Treatment Selection in Multiple Sclerosis Management

Video

Drs Hesham Abboud and Benjamin Greenberg share their approach to treatment selection and highlight the importance of individualizing treatment and patient education.

Ahmed Obeidat, MD, PhD: In thinking about the medications we have, and Dr Greenberg talked about over 20 and the different classes and classification, how do you select medication for your patients? How do you people say you are escalator or are you kind of a start sometimes with the highest efficacy medications and then deescalate or do you have a mix of that? We're curious to hear about that.

Hesham Abboud, MD: I try to avoid the one-size-fits-all models. I tailor to every individual patient. If the patient comes with a lot of negative predictors, I try to choose something that is more highly active. Let's say someone with a lot of spinal cord lesions, a lot of brain stem lesions, they didn't recover very well from their MS attack, they have a lot of comorbidities, then I try to use one of the highly active medications, either B-cell depleting agent or something like natalizumab if they are just virus negative. In average severity patients, I usually give them reading material on some of the oral medications, either S1P modulator or one of the fumarates, and then I let them make the choice with some help if they have any questions.

Ahmed Obeidat, MD, PhD: Dr Greenberg, yes.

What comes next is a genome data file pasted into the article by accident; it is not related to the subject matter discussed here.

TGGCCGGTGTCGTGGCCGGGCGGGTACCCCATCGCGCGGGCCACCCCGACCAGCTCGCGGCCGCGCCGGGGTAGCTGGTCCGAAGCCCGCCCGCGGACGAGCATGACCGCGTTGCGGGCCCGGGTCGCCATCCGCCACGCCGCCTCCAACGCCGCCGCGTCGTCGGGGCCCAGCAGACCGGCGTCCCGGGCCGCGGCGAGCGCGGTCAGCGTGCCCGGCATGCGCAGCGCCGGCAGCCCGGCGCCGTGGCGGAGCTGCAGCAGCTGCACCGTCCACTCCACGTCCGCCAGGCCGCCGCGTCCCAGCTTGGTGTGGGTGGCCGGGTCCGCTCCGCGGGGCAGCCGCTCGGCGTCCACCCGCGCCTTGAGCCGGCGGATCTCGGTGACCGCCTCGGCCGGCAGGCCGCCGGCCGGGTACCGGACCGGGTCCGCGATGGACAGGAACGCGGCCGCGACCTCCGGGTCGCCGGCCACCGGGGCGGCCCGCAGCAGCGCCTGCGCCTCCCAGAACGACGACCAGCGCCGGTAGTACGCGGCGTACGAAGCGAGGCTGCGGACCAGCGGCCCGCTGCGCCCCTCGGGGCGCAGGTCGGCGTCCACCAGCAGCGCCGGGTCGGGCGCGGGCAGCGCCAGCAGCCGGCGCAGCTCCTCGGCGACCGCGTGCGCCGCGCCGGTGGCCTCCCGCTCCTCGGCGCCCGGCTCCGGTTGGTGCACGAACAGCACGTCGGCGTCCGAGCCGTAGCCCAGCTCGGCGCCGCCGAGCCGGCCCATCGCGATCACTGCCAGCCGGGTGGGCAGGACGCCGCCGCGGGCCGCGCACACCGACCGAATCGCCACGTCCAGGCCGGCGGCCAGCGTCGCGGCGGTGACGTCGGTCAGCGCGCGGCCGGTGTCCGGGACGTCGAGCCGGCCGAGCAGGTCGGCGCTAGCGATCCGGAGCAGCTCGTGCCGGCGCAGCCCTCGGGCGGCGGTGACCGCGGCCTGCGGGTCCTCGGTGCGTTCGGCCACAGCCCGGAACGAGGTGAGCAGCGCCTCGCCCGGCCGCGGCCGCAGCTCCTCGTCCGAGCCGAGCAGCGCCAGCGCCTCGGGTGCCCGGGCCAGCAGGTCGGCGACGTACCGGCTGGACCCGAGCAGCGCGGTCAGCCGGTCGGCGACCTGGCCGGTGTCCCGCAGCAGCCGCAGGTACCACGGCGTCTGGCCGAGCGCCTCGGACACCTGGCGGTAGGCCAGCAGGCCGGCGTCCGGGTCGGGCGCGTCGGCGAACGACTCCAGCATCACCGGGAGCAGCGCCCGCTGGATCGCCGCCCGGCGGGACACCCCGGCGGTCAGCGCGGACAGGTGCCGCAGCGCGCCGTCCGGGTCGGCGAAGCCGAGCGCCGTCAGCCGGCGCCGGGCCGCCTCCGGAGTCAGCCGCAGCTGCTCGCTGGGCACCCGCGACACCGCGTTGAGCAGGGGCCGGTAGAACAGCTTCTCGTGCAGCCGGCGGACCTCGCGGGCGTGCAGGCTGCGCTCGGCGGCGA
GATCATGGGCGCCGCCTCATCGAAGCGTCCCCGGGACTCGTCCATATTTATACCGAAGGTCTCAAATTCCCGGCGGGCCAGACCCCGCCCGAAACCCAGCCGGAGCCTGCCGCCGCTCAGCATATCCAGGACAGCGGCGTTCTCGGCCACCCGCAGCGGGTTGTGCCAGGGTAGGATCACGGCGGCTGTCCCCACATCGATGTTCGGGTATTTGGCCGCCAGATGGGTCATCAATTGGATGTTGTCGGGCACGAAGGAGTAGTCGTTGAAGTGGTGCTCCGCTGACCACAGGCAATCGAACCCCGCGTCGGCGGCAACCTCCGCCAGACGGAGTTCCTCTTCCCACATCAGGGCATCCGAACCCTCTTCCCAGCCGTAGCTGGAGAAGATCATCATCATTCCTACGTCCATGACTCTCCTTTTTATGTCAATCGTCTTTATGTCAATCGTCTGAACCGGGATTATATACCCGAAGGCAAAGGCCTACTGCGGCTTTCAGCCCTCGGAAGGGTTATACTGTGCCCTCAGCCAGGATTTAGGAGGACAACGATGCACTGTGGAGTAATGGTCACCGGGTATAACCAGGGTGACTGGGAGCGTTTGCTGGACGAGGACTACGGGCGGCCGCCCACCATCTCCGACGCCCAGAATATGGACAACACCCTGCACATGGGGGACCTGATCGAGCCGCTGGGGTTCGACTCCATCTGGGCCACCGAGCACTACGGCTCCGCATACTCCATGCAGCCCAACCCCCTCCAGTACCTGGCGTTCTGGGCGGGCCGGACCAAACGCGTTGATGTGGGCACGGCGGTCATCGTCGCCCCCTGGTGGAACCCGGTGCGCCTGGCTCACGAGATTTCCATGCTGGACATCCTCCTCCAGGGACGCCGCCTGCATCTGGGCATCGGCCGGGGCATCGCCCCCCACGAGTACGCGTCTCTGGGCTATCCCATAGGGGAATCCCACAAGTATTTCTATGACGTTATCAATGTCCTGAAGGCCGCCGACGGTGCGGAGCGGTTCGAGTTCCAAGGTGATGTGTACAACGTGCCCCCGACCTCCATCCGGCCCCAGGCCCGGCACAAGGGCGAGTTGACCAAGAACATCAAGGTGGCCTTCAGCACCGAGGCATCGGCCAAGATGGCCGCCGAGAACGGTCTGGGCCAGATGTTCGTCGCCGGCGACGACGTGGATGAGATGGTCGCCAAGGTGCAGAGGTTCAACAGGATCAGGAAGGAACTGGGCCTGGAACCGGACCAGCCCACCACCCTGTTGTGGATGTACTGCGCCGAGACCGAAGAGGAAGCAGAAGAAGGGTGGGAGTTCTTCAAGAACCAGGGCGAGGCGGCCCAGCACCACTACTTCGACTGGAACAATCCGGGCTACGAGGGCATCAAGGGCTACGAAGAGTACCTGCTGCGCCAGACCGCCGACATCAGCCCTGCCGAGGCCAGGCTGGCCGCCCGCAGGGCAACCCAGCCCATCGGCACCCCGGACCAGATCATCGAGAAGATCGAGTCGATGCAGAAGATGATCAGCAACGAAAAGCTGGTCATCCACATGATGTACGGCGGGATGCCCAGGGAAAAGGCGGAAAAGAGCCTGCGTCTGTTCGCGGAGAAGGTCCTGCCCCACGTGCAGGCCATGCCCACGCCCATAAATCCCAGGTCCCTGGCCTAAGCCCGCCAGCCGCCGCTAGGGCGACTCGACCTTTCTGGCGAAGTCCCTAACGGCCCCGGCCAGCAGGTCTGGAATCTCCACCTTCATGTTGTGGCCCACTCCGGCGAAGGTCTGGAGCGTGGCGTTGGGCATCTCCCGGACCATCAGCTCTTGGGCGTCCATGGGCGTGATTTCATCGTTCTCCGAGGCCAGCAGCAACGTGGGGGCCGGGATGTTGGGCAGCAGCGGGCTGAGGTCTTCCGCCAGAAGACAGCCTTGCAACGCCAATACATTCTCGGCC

Benjamin Greenberg, MD: It's interesting listening to you discuss the conversation with patients. Again, I'm dating myself now, but back in the days where we only had a few, I prided myself on discussing every medication with every patient. And over the years I would clock myself. How long of a visit does it take to go through all the medications? When we only had injectables, that was a 60 minute visit. More recently, if you were to discuss every medication in detail, it would be a 3 hour visit. And even our patients wouldn't want to sit there for that long. In our practice we definitely invest in that shared-decision-making model where we want to make sure that patients understand at least the broad difference between drugs because we've seen wide varieties in compliance and adherence and we want to empower patients in this decision making process. And at least for us, and I don't know if this is true for you, but we're also having to be more and more mindful of the fact that whatever the patients first choice is that we come to together, it may or may not be covered. And sometimes we must have patients pick a choice 1, 2, or 3 so that we can navigate the third-party payer system. It's a much more complicated process than it used to be. But it's nice to have options. It's nice to have all these drugs to choose from, but it's a much longer visit and a longer conversation to make that final decision.

Transcript Edited for Clarity

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